Reviewed April 4th, 2002 by Dan Jones
Strictly Ballroom is, at from the exterior, a somewhat predictable, perhaps not too original story of a tremendously skilled dancer’s trials and tribulations, and his rebound with a new, untested dancing partner. This is a story that might have you reminiscing of Dirty Dancing plot wise; but a film that is truly Baz Luhrmann (“But trust me on the sunscreen”) presentation wise.
Strictly Ballroom was Lurhmann’s first film, back in 1992, falling before the incredibly well done Romeo and Juliet, and well before the Oscar nominated Moulin Rouge. You can definitely see similarities between these later films and Strictly Ballroom; especially when comparing the first ten minutes of Moulin Rouge with it, sure to send some into an epileptic seizure. Attention deficit disorder? Nah, this is just the man’s style.
As I said, Strictly Ballroom is not the most original story ever told. We start out with Scott Hastings played by Paul Mercurio, a champion ballroom dancer, and his partner at the beginning of the film, Liz Holt, played by Gia Carides. After Liz leaves the duo, and Scott’s life, Scott comes across a relatively new dancer in Fran (Tara Morice). Of course, in the beginning Scott is none to sure of whether or not he should enter this partnership, but eventually they find that they are a tremendous duo together. Greatness lies ahead for them.
Yes, this is not the writing of Moulin Rouge or Romeo and Juliet, but Strictly Ballroom is overall, a very good film that shows the potential and goals Baz Lurhmann had for his future films. Robust color palettes, quick cuts, and just overall fast and fun (see Moulin Rouge), Strictly Ballroom does a lot of things right to overcome its simple storyline, and does not wear out its welcome, running at a brisk 94 minutes.
With the current success of Moulin Rouge, you had to assume that Strictly Ballroom would start to be more aggressively pushed onto the home market then it was before. Romeo and Juliet just received a special edition DVD release of its own. It is clear that Baz is here to stay; let’s take a look at how Buena Vista did with his first film... DVD wise.
Presented in 1.85:1 anamorphic widescreen, Strictly Ballroom has received a transfer that in my opinion could probably be just a bit better. By this point, we should know that Baz is a sucker for huge, overly flamboyant color palettes, yet I could not help but feel that this transfer was a bit unsaturated in terms of vibrancy. Other then this gripe, the rest of the transfer is rather strong. For the most part the transfer is fairly detailed, with few noticeable soft scenes. No compression artifacts were noticed, as well as little grain or source damage. A good transfer for sure, and perhaps I am too use the colors in Moulin Rouge, but I felt it could be better.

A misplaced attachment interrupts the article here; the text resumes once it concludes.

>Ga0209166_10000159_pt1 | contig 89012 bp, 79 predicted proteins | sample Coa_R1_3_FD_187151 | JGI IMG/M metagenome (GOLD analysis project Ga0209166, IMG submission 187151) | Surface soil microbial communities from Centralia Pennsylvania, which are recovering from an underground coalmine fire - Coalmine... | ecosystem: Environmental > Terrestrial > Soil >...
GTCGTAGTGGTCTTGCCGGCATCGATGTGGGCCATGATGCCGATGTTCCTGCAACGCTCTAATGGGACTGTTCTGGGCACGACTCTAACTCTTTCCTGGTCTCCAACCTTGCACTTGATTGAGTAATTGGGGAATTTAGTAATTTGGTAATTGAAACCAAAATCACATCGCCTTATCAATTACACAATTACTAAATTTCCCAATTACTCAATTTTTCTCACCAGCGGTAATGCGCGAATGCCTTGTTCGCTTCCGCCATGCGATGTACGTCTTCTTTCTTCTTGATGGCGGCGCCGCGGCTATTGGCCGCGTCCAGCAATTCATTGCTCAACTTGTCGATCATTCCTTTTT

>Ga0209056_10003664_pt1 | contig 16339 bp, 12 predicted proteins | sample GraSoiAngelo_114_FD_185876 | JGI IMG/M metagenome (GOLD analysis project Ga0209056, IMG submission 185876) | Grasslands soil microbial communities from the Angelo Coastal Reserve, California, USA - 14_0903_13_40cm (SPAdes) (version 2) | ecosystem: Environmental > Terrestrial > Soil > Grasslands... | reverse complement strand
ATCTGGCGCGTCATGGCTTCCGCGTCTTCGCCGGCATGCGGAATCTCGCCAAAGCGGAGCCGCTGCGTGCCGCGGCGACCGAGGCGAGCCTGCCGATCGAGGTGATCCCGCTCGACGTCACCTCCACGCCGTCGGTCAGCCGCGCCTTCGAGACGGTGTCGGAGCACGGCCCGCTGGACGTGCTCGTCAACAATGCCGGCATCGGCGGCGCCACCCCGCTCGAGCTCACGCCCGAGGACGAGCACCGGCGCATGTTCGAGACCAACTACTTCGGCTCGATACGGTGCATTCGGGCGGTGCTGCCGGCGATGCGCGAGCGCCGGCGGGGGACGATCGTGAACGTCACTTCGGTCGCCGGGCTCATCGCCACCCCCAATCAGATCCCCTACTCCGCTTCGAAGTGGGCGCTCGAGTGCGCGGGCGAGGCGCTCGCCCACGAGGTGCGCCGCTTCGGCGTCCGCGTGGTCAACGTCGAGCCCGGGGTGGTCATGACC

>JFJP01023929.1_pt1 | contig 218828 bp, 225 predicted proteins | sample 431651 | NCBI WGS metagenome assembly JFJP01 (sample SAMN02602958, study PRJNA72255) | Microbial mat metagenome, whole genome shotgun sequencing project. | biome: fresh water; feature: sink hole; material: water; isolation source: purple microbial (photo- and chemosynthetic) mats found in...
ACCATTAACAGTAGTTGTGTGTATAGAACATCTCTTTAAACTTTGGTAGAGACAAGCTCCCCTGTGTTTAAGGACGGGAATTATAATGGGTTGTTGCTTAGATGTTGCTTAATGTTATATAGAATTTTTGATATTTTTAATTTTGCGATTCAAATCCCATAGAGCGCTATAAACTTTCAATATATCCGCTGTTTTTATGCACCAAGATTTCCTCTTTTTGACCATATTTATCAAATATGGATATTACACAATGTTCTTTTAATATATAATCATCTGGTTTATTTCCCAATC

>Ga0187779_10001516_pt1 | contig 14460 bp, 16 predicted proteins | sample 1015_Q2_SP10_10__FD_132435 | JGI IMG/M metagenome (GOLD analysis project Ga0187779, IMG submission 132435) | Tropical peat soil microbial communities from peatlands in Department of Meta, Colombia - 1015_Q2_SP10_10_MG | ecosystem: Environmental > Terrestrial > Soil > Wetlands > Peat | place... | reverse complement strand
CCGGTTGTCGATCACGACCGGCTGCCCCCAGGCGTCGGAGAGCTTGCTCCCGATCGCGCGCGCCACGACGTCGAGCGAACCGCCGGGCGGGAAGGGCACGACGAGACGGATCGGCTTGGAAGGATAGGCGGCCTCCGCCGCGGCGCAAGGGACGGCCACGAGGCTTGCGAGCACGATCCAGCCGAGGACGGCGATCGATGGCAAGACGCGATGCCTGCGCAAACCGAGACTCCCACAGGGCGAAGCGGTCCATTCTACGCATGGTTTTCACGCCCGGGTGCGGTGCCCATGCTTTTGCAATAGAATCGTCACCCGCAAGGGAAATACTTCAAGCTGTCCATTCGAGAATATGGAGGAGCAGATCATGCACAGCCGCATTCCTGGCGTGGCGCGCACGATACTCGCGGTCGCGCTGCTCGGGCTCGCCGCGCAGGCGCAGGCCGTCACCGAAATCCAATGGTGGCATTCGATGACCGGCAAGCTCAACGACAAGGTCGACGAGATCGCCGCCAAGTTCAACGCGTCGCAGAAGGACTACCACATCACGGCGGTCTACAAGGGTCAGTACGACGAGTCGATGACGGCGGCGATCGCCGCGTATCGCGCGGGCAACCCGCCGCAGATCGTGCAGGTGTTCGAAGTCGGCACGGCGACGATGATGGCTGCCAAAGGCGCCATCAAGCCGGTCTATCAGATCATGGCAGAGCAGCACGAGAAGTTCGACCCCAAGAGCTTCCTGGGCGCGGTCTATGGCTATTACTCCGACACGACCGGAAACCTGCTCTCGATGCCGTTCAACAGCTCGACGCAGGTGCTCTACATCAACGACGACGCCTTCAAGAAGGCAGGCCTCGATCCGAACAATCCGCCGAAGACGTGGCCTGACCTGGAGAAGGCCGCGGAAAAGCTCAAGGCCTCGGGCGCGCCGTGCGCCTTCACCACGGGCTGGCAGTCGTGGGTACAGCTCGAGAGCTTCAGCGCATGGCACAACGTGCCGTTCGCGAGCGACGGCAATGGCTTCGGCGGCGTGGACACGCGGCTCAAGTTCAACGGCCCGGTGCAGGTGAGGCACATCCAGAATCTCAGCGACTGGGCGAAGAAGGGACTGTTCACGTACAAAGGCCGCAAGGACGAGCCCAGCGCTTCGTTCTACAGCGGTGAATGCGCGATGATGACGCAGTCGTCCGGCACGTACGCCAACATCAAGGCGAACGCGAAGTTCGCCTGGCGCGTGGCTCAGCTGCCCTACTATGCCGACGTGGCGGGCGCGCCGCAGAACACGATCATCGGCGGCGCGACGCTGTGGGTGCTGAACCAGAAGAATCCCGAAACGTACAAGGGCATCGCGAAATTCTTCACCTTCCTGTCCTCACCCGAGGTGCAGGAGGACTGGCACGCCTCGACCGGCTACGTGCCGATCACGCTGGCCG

Audio wise, Strictly Ballroom has been giving a fairly strong 5.1 Dolby Digital track when considering the age of the film. While not an overly lively mix, surrounds and the LFE do kick in moderately aggressively in some higher-octane scenes. Yes, for the most part this is a front heavy film, but again, for its age, it outdoes many other films in terms of liveliness from all 5.1 channels. Also included are English, French, and Spanish subtitles as well as English Closed Captions.
Extras wise, Strictly Ballroom has been giving a pretty decent treatment by Buena Vista. Starting it off we have an audio commentary by Baz Luhrmann, John O’Connell (choreographer), and Catherine Martin (costume design/production designer). This is a very good track, with a good detail of information on what went into the creation of the film, and as a scene by scene basis, as well as some general comedy from the commentators. If you enjoyed the movie, I would definitely recommend checking this out.
Next up, we have a documentary from 1986 called From Samba to Slow Fox. This doc goes into Australia’s dancing competitions, paralleling (sort of) what these dancers go through. This is a nice documentary, although somewhat lengthy at 30 minutes for what it is and how it ties to the film.
Finally, we have a design gallery, as well as a large promotional section.
Overall, Strictly Ballroom shows Baz Luhrmann’s potential as a director, which has blossomed him into stardom with the current mega hit Moulin Rouge. DVD wise, Buena Vista has done a good job of bringing this fairly dated (~ 10-year-old) film back to life on the format. With a relatively solid transfer, above average audio, and a couple extras, this is a definite recommendation for fans of the film, or fans of Baz; or a rent at least. Recommended.
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